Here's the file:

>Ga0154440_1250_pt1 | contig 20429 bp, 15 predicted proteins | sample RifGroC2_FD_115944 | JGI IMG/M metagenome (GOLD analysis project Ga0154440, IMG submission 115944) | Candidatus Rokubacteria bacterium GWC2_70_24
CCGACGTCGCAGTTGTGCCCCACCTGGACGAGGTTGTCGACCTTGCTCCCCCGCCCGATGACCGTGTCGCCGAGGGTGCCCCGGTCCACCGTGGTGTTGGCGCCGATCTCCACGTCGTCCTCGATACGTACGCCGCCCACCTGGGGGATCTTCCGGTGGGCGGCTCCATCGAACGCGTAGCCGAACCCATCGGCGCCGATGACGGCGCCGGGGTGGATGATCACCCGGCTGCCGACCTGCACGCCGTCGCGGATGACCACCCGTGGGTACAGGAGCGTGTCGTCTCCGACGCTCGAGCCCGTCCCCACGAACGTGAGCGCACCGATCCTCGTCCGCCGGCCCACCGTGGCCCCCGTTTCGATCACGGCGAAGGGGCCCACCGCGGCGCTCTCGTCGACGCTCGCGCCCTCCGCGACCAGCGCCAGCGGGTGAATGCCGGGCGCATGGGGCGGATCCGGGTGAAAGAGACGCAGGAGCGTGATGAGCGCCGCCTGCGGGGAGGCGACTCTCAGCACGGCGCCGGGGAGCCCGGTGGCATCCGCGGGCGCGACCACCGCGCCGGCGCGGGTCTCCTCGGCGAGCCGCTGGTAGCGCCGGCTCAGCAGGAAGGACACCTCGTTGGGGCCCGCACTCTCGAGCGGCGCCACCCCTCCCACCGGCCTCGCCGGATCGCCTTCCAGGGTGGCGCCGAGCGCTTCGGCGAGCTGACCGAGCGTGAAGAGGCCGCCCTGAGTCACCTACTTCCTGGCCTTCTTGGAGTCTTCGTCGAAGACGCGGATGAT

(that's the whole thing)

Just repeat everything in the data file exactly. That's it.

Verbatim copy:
>Ga0154440_1250_pt1 | contig 20429 bp, 15 predicted proteins | sample RifGroC2_FD_115944 | JGI IMG/M metagenome (GOLD analysis project Ga0154440, IMG submission 115944) | Candidatus Rokubacteria bacterium GWC2_70_24
CCGACGTCGCAGTTGTGCCCCACCTGGACGAGGTTGTCGACCTTGCTCCCCCGCCCGATGACCGTGTCGCCGAGGGTGCCCCGGTCCACCGTGGTGTTGGCGCCGATCTCCACGTCGTCCTCGATACGTACGCCGCCCACCTGGGGGATCTTCCGGTGGGCGGCTCCATCGAACGCGTAGCCGAACCCATCGGCGCCGATGACGGCGCCGGGGTGGATGATCACCCGGCTGCCGACCTGCACGCCGTCGCGGATGACCACCCGTGGGTACAGGAGCGTGTCGTCTCCGACGCTCGAGCCCGTCCCCACGAACGTGAGCGCACCGATCCTCGTCCGCCGGCCCACCGTGGCCCCCGTTTCGATCACGGCGAAGGGGCCCACCGCGGCGCTCTCGTCGACGCTCGCGCCCTCCGCGACCAGCGCCAGCGGGTGAATGCCGGGCGCATGGGGCGGATCCGGGTGAAAGAGACGCAGGAGCGTGATGAGCGCCGCCTGCGGGGAGGCGACTCTCAGCACGGCGCCGGGGAGCCCGGTGGCATCCGCGGGCGCGACCACCGCGCCGGCGCGGGTCTCCTCGGCGAGCCGCTGGTAGCGCCGGCTCAGCAGGAAGGACACCTCGTTGGGGCCCGCACTCTCGAGCGGCGCCACCCCTCCCACCGGCCTCGCCGGATCGCCTTCCAGGGTGGCGCCGAGCGCTTCGGCGAGCTGACCGAGCGTGAAGAGGCCGCCCTGAGTCACCTACTTCCTGGCCTTCTTGGAGTCTTCGTCGAAGACGCGGATGAT